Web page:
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If Georgia passes anti-gay marriage legislation, it can kiss “Guardians of the Galaxy” goodbye

Marvel Entertainment
“Guardians of the Galaxy 2” is currently being filmed outside Atlanta.
  • Jake Flanagin
By Jake Flanagin


Published Last updated This article is more than 2 years old.

The state of Georgia is one of the prime movie-making hubs in the United States, thanks to generous tax incentives and a thriving production industry in Atlanta. But a new bill pending before governor Nathan Deal could change that.

Last week Republican state lawmakers passed what they called a “religious liberty” bill, which would enable businesses to opt out of serving couples, gay or straight, or accommodating anti-discrimination laws if they cite “a sincerely held religious belief” (pdf) regarding marriage.

The bill has been criticized by LGBT-rights advocates and business interests, including Marvel Entertainment and its parent company, Disney.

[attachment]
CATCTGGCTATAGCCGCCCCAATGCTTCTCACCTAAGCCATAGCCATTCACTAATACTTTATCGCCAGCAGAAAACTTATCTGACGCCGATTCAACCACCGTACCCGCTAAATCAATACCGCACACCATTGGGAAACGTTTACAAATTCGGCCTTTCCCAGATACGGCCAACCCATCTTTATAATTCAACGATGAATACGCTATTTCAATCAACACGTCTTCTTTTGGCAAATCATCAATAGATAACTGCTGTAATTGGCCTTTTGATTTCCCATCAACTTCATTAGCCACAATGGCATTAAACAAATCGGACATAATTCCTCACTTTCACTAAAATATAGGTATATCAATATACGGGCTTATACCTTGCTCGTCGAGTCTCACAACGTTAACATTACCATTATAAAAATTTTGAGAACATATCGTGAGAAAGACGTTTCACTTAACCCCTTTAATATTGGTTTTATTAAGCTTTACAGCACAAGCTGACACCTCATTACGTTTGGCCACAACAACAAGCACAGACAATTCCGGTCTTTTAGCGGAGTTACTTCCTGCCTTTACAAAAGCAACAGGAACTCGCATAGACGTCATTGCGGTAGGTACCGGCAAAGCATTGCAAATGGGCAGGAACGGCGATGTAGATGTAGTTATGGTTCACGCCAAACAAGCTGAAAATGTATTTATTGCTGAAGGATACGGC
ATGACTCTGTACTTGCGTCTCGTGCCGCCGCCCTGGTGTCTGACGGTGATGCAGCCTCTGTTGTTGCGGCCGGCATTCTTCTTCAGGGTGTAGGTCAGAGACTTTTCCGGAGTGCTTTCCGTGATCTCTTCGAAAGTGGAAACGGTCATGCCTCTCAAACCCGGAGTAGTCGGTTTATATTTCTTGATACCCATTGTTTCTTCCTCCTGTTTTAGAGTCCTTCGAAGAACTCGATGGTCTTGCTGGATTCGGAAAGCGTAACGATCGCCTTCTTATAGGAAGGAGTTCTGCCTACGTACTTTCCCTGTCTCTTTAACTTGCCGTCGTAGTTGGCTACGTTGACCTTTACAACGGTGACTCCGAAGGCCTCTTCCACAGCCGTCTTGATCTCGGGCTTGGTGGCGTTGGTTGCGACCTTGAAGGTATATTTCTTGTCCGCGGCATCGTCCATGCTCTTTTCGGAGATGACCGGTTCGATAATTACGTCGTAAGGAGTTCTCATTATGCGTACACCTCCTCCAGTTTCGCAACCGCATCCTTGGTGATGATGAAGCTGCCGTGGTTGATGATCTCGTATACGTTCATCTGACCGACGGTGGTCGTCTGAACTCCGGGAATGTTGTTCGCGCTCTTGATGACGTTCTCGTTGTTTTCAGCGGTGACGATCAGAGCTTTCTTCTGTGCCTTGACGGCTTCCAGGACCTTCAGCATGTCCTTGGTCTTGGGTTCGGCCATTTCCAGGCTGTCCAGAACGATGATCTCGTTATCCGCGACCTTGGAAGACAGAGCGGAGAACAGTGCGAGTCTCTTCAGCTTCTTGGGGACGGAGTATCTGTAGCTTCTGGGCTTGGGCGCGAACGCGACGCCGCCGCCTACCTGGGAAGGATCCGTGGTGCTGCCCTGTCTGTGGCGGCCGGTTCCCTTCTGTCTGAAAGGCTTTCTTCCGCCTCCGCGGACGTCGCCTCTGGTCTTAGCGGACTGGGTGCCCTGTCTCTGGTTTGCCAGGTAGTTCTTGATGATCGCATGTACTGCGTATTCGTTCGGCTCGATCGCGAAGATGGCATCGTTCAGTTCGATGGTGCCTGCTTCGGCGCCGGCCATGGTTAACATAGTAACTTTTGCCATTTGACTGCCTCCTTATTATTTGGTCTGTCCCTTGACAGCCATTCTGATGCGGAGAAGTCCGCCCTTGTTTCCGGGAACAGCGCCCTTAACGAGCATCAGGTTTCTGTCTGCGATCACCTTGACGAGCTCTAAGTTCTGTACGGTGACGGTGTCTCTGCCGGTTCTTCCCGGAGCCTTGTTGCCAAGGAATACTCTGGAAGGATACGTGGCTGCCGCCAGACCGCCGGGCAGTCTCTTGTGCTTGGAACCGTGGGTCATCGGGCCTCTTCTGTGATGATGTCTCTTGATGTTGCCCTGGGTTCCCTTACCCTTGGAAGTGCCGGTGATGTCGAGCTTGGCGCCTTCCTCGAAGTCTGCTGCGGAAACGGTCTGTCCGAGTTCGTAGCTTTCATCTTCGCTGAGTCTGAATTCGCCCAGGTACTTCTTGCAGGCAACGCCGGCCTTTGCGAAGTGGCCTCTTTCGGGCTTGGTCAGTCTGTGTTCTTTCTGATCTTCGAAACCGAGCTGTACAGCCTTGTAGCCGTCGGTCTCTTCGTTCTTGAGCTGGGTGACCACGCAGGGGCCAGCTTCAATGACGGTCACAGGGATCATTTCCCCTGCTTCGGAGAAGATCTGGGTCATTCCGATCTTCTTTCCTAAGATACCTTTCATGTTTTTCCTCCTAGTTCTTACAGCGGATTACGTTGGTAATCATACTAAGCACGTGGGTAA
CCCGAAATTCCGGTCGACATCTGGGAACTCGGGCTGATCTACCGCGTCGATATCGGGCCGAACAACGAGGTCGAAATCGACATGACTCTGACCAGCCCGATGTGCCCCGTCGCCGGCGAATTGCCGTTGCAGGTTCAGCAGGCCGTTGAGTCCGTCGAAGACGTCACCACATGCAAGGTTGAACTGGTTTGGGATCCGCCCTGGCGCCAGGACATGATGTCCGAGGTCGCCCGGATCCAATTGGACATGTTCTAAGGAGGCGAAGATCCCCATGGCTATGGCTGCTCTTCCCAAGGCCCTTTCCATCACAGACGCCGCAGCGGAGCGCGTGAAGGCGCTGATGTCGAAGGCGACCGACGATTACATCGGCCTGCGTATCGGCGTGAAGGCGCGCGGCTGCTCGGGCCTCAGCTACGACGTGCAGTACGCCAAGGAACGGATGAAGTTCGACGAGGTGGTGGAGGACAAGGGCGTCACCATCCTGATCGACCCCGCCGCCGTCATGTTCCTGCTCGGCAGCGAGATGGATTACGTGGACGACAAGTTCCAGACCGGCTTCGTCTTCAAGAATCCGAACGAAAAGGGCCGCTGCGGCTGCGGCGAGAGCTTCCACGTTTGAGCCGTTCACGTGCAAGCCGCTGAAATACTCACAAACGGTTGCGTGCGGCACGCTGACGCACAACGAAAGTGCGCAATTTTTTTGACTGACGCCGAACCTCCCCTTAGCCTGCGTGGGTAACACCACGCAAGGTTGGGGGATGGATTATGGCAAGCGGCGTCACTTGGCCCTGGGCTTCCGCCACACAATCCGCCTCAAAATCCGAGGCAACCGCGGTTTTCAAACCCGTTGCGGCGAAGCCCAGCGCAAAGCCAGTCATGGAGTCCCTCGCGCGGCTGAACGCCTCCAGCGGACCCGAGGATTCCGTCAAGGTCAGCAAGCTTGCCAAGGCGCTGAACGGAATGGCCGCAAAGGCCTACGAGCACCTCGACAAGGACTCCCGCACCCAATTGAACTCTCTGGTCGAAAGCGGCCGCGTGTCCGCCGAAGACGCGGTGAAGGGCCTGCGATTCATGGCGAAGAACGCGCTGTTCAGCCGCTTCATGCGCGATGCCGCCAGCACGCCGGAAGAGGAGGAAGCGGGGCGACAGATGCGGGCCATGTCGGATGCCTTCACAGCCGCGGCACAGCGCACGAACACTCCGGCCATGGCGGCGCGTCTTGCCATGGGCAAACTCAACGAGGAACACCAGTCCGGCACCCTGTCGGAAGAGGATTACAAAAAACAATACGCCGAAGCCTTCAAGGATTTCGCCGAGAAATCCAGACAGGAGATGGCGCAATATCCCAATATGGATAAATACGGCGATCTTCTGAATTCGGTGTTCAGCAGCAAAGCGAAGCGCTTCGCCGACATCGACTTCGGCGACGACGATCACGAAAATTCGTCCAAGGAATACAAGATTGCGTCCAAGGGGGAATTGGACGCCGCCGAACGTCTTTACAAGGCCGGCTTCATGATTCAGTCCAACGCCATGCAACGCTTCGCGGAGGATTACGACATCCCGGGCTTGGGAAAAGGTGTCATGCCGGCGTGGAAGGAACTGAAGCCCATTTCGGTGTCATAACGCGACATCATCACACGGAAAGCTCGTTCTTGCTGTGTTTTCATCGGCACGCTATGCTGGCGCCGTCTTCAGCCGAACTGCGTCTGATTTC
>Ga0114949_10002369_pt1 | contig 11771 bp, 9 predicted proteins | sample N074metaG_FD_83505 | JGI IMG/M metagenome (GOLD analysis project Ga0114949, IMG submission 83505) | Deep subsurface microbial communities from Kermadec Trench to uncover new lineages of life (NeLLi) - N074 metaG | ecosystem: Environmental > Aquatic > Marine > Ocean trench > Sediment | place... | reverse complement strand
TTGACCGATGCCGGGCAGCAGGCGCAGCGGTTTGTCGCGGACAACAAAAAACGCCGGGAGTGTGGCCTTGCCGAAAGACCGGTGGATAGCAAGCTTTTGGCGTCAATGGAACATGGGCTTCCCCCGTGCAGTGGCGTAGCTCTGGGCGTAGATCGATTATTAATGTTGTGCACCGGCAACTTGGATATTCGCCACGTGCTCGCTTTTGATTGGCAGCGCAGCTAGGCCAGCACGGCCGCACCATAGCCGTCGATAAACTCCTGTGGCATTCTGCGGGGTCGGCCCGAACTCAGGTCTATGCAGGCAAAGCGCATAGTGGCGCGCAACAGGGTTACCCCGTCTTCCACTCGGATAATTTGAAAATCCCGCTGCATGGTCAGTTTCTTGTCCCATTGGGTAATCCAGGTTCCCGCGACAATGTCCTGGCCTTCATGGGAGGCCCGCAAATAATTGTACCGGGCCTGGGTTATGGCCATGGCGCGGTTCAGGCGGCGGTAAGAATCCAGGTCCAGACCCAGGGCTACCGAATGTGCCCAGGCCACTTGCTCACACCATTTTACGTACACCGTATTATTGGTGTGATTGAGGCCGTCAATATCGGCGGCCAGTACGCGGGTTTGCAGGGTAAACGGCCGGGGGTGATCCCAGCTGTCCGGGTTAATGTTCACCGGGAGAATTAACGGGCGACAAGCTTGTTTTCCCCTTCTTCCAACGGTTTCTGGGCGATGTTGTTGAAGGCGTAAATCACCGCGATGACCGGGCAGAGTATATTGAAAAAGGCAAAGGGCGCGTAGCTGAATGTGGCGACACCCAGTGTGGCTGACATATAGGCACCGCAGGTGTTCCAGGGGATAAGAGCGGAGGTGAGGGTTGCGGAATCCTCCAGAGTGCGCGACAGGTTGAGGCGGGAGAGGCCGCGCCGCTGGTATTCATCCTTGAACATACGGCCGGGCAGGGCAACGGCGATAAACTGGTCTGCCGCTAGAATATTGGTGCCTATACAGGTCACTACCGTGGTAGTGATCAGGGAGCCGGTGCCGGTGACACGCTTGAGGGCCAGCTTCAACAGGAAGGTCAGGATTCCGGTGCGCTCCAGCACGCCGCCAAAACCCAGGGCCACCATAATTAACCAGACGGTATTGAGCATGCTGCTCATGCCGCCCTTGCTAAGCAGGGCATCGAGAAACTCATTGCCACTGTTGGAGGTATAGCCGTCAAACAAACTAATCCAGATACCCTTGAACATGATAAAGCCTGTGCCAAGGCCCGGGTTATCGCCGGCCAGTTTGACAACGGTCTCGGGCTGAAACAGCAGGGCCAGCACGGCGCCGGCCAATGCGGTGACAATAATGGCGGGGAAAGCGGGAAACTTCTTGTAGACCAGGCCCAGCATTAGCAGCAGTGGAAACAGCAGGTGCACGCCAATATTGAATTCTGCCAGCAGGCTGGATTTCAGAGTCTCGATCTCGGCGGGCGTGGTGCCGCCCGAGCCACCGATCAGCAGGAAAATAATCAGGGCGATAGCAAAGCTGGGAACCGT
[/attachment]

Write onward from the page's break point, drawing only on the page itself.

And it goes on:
“Disney and Marvel are inclusive companies, and although we have had great experiences filming in Georgia, we will plan to take our business elsewhere should any legislation allowing discriminatory practices be signed into state law,” a Disney spokesman said on Wednesday, according to Variety.

Marvel is currently filming Guardians of the Galaxy 2 at Pinewood Studios near Atlanta. Captain America: Civil War was shot there in the summer of 2015.

Other state legislatures have passed or attempted to pass similar items since the US Supreme Court ruled that same-sex couples have a fundamental right to marriage. Kansas governor Sam Brownback, a Republican, signed a similar bill into law on Tuesday (Mar. 22).

A bill in Missouri was filibustered by Democratic state senators for 39 hours before Republicans forced a vote and ultimately passed SJR 39, which would amend the state constitution to prohibit officials from “penalizing clergy, religious organizations, and certain individuals for their religious beliefs concerning marriage between two people of the same sex.”

Democratic governor Jay Nixon has no say in whether SJR 39 moves forward, as it is a ballot measure and not a bill requiring executive signature. But his stance is clear:

In Georgia, governor Deal has yet to indicate whether he’ll sign HB 757. He has previously said Georgia will follow the Supreme Court’s lead on marriage equality, though he has voiced support for religious liberty bills in other states. But with Atlanta’s status as “the Hollywood of the South” on the line, a veto might be his only option.

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